Chief Investment Strategist
Market Overview, Alan McIntosh
January proved to be a far happier month for markets, certainly compared with the closing weeks of 2018. Since the low of Christmas Eve, the US S&P 500 Index has risen by 15%. Other global equity markets have also recovered sharply. So why the change in sentiment? If we rewind to the beginning of last October, Jerome Powell, the Chair of US Federal Reserve, commented that we were a “long way” from neutral on interest rates. This spooked the markets into believing he was on a pre-ordained path to tighten monetary policy come what may and started the global sell-off in equites. In early December, when asked if the Fed might make adjustments to the speed of the central bank balance sheet reduction programme, effectively the reversing of quantitative easing, he remarked that it was on “auto-pilot.” This further destabilised markets.
Fast forward to the early days of January and we saw a remarkable change in guidance from Powell, when he said that the Fed would be “patient” in terms of potentially raising interest rates. This was due to current global economic uncertainties. Then last week, at the latest monthly central bank meeting, he indicated that interest rates were likely to be on hold for now, citing the same economic uncertainties as before, but also added that the Fed would be flexible on the pace of balance sheet reduction. This U-turn has seen investors’ risk appetite increase once more, hence the recovery in markets. Fears about the central bank potentially triggering a recession through overly aggressive tightening, have given way to a focus on another quarter of solid company earnings and a US economy that is still performing well. All we need now is a satisfactory resolution to the US – China trade dispute and a smooth path to Brexit!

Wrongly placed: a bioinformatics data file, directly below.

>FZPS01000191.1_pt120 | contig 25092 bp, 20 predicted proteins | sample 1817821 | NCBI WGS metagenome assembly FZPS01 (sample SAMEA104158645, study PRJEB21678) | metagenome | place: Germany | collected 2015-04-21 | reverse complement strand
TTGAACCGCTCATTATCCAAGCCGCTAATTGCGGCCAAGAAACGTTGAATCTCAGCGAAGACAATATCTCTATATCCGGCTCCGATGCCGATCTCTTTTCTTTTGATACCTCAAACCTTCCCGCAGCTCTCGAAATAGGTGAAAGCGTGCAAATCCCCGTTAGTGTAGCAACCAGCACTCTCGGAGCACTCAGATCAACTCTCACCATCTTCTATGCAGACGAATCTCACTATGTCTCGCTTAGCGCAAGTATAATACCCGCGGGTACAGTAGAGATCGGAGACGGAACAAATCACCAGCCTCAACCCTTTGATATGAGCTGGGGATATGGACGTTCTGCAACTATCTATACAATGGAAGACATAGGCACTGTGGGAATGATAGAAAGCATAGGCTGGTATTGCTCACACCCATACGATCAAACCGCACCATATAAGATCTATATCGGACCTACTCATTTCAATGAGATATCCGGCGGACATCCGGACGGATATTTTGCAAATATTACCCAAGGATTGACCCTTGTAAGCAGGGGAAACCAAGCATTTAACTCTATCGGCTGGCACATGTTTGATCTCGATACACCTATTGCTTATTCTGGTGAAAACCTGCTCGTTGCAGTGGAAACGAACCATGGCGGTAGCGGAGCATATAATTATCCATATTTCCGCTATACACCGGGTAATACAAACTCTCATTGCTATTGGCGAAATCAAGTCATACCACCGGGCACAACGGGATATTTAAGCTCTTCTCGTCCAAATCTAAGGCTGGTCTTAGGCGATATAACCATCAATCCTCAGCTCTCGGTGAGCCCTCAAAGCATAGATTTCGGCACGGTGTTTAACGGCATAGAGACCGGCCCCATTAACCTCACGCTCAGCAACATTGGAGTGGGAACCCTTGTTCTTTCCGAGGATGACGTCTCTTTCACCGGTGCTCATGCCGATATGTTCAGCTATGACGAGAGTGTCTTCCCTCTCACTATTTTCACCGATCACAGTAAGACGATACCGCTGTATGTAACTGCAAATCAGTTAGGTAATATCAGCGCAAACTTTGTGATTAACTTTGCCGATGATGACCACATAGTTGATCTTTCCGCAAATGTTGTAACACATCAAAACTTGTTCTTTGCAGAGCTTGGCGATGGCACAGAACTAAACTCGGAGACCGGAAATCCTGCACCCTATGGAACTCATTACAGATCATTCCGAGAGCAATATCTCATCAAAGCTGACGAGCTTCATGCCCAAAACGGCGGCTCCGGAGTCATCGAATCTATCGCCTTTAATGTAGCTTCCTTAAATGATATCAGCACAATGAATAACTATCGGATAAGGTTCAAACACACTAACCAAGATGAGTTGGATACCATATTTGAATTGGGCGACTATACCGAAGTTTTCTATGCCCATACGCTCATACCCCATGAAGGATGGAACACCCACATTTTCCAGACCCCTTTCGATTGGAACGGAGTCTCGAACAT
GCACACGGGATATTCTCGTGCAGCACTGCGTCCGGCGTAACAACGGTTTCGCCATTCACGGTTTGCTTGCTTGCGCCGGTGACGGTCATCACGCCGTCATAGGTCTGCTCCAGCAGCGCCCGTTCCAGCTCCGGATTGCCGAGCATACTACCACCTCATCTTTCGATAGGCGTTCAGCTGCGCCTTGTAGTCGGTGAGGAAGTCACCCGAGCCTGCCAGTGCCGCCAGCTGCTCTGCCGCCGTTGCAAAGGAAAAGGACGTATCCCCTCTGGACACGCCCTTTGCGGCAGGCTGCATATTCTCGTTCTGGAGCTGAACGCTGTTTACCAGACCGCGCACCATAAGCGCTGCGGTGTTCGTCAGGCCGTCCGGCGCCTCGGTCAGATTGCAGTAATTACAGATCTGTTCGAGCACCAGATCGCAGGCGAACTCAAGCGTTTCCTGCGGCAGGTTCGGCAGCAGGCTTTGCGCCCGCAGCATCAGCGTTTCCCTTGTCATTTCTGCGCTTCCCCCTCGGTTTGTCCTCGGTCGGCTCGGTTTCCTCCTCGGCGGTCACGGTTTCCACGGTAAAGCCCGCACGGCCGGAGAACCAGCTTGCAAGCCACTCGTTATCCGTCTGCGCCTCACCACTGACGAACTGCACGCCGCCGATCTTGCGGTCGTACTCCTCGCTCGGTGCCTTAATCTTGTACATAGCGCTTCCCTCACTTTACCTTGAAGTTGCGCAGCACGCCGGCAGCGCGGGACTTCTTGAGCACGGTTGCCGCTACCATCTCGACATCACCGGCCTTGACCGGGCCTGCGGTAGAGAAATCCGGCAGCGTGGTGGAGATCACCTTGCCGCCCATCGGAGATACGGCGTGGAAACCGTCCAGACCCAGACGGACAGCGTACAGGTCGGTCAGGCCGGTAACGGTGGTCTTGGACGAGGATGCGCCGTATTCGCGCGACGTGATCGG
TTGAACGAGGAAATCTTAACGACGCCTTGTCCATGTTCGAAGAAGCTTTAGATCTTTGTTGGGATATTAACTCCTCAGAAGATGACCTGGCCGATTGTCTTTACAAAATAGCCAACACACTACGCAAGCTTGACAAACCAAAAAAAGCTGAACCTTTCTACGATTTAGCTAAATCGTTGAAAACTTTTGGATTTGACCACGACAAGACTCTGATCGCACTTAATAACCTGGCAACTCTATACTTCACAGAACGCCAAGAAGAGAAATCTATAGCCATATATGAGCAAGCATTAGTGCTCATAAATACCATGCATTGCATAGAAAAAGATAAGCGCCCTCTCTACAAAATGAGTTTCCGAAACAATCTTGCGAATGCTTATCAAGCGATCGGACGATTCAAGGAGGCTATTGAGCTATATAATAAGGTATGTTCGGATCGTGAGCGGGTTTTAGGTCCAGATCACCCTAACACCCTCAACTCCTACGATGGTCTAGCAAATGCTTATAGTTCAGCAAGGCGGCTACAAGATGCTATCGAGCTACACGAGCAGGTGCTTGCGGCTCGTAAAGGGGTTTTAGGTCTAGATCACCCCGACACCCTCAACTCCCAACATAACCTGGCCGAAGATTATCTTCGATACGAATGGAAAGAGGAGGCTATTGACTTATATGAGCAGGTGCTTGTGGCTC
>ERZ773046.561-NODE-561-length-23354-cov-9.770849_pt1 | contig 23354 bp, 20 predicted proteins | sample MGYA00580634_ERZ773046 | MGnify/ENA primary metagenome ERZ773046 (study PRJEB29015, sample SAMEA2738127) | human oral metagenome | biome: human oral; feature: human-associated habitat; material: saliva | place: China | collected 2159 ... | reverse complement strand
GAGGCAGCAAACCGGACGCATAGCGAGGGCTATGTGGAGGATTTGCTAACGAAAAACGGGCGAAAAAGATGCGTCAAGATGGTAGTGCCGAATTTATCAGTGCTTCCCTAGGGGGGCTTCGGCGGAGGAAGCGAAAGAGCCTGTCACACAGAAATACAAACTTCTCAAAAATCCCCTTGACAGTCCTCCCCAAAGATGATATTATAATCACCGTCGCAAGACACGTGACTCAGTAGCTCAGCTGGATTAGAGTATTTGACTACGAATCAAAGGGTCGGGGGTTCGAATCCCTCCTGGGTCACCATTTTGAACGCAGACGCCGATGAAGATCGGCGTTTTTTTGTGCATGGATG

Economic Overview, Richard Carter
Last week’s dovish Federal Reserve statement was warmly welcomed by both investors and Donald Trump who has subjected Jay Powell to a barrage of criticism in recent weeks. The Fed confirmed that they will be ‘patient’ as far as interest rate rises are concerned and also indicated some flexibility about their unwind of QE. This is despite the fact that US data remains pretty strong with yet another bumper payrolls number on Friday, as well as a healthy rebound in the ISM manufacturing index. US bond markets are now pricing in no rate hikes at all in 2019 and then possible rates cuts in 2020.
The economic weakness in China and Europe was clearly a factor in the Fed’s decision and there is little cause for optimism on that front. The Eurozone GDP only grew by 0.2% in Q4 and Italy entered the sixth recession since the birth of the Euro which helps to explain the appeal of non-traditional political parties there. At least there seems to be some progress on trade talks between the US and China, but the threat of additional tariffs remains until a deal is struck.
In the UK, Theresa May claims she will battle for Britain in Brussels although in reality seems to be battling her own MPs in Westminster while running down the clock until the next vote on her deal. Most of the talk at the weekend was about an impending extension to Article 50 and meanwhile the economic stagnation continues. The latest manufacturing PMI in the UK did hold above the 50 level but partly because stockpiling is at a record high while consumer confidence remains close to a 5-year low.
This week, various service sector PMIs are released around the world and the latest Bank of England meeting takes place on Thursday.
Investors should remember that the value of investments, and the income from them, can go down as well as up. Investors may not recover what they invest. Past performance is no guarantee of future results.
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